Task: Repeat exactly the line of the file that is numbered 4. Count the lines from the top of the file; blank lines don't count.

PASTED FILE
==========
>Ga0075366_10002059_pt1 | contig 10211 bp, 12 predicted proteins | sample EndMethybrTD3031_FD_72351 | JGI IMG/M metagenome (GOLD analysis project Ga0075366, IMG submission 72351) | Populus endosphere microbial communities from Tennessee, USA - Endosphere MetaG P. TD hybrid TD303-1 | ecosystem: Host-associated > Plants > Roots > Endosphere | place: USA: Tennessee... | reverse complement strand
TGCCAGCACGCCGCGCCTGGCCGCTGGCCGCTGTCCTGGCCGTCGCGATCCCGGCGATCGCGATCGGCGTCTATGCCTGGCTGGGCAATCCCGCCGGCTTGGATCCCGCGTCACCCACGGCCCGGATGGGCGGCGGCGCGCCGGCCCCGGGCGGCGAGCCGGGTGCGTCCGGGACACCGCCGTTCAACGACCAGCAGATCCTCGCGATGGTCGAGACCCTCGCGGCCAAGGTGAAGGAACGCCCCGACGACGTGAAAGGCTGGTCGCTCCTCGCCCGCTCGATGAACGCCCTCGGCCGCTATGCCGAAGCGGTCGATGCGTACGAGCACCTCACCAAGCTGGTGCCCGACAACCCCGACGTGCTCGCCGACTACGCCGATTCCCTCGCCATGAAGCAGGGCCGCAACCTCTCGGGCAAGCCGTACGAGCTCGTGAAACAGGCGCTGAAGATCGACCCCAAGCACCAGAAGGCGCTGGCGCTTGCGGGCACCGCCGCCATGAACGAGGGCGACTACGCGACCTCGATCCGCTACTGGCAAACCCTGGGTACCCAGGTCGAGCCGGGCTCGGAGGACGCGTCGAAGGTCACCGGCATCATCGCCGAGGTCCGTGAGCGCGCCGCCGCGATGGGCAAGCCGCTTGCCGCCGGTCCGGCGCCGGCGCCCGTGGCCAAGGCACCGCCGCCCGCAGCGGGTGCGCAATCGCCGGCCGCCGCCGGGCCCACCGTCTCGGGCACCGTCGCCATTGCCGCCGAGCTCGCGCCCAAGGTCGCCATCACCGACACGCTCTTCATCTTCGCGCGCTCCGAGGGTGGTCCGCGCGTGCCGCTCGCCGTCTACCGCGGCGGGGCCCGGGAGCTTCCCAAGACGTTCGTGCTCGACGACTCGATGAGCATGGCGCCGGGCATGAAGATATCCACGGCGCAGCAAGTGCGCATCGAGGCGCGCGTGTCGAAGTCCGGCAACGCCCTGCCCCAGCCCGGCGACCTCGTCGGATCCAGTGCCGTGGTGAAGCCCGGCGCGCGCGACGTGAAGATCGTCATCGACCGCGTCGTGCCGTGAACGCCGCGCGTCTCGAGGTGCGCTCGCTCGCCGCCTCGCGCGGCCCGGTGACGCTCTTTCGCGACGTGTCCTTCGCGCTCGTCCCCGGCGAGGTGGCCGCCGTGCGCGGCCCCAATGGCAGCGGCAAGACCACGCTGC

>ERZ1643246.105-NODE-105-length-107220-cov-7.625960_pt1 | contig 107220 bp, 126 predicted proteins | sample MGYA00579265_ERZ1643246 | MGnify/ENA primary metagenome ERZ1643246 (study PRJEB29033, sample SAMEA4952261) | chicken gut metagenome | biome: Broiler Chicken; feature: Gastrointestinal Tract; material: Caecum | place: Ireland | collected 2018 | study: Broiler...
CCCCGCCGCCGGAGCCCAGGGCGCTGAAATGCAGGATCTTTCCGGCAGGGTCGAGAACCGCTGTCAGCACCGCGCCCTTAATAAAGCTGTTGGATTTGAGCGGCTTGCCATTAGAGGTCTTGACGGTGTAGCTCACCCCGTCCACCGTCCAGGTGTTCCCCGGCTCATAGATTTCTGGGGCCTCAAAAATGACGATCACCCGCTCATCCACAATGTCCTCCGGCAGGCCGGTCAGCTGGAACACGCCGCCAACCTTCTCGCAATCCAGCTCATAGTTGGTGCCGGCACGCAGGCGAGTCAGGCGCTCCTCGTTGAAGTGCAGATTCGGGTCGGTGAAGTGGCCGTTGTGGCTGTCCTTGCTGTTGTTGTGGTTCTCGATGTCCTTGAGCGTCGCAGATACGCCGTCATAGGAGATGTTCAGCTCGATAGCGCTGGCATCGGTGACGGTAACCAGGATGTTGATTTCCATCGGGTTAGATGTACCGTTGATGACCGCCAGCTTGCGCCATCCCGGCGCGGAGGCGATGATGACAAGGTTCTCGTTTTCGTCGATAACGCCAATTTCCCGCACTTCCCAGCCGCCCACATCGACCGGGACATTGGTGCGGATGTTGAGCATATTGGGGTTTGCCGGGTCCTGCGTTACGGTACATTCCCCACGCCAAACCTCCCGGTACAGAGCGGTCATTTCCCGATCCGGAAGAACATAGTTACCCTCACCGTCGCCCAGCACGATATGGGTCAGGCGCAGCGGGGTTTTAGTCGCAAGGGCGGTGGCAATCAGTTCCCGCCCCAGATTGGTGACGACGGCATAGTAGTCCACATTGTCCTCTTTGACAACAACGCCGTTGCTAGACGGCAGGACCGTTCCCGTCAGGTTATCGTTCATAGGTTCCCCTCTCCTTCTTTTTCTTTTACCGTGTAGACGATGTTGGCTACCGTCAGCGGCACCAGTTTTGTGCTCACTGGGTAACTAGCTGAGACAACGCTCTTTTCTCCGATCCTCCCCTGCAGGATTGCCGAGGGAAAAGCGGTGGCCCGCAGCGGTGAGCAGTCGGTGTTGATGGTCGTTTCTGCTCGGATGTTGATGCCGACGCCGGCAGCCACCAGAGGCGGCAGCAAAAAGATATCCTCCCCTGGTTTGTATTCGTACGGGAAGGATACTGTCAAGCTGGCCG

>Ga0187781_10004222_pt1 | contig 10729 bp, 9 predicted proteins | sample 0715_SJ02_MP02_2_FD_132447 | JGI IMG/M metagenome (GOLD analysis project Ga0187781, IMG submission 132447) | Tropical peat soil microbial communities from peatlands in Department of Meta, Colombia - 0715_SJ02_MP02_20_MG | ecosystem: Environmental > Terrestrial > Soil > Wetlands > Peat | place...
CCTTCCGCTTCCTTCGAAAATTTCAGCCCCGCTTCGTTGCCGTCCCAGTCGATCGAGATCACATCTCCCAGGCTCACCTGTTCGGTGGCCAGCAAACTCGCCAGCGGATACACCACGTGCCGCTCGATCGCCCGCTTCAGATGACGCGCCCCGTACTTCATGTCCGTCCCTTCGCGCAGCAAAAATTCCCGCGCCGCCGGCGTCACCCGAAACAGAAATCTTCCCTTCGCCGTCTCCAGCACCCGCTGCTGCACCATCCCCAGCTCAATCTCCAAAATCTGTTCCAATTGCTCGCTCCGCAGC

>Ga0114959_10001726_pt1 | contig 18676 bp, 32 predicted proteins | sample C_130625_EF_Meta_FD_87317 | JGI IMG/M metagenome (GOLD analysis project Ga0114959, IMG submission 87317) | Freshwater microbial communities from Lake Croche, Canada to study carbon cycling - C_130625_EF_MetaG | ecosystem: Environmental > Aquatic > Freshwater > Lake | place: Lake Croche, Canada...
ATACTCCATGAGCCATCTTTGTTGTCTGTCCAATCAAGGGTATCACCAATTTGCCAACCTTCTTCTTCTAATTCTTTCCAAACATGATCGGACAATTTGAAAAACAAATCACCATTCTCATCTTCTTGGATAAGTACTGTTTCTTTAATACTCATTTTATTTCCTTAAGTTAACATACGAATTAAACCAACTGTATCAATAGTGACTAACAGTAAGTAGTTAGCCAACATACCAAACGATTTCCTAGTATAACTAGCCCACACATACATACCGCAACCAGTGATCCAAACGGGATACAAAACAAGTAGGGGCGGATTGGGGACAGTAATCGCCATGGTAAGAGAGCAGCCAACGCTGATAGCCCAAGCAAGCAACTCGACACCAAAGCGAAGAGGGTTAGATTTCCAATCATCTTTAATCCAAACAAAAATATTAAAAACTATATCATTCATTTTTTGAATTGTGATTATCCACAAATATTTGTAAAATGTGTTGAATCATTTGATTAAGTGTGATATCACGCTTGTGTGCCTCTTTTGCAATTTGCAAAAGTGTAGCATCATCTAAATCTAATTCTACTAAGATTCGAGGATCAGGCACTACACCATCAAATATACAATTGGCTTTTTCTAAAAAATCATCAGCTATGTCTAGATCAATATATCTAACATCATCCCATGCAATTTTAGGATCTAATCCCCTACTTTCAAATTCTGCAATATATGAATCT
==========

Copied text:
CCCCGCCGCCGGAGCCCAGGGCGCTGAAATGCAGGATCTTTCCGGCAGGGTCGAGAACCGCTGTCAGCACCGCGCCCTTAATAAAGCTGTTGGATTTGAGCGGCTTGCCATTAGAGGTCTTGACGGTGTAGCTCACCCCGTCCACCGTCCAGGTGTTCCCCGGCTCATAGATTTCTGGGGCCTCAAAAATGACGATCACCCGCTCATCCACAATGTCCTCCGGCAGGCCGGTCAGCTGGAACACGCCGCCAACCTTCTCGCAATCCAGCTCATAGTTGGTGCCGGCACGCAGGCGAGTCAGGCGCTCCTCGTTGAAGTGCAGATTCGGGTCGGTGAAGTGGCCGTTGTGGCTGTCCTTGCTGTTGTTGTGGTTCTCGATGTCCTTGAGCGTCGCAGATACGCCGTCATAGGAGATGTTCAGCTCGATAGCGCTGGCATCGGTGACGGTAACCAGGATGTTGATTTCCATCGGGTTAGATGTACCGTTGATGACCGCCAGCTTGCGCCATCCCGGCGCGGAGGCGATGATGACAAGGTTCTCGTTTTCGTCGATAACGCCAATTTCCCGCACTTCCCAGCCGCCCACATCGACCGGGACATTGGTGCGGATGTTGAGCATATTGGGGTTTGCCGGGTCCTGCGTTACGGTACATTCCCCACGCCAAACCTCCCGGTACAGAGCGGTCATTTCCCGATCCGGAAGAACATAGTTACCCTCACCGTCGCCCAGCACGATATGGGTCAGGCGCAGCGGGGTTTTAGTCGCAAGGGCGGTGGCAATCAGTTCCCGCCCCAGATTGGTGACGACGGCATAGTAGTCCACATTGTCCTCTTTGACAACAACGCCGTTGCTAGACGGCAGGACCGTTCCCGTCAGGTTATCGTTCATAGGTTCCCCTCTCCTTCTTTTTCTTTTACCGTGTAGACGATGTTGGCTACCGTCAGCGGCACCAGTTTTGTGCTCACTGGGTAACTAGCTGAGACAACGCTCTTTTCTCCGATCCTCCCCTGCAGGATTGCCGAGGGAAAAGCGGTGGCCCGCAGCGGTGAGCAGTCGGTGTTGATGGTCGTTTCTGCTCGGATGTTGATGCCGACGCCGGCAGCCACCAGAGGCGGCAGCAAAAAGATATCCTCCCCTGGTTTGTATTCGTACGGGAAGGATACTGTCAAGCTGGCCG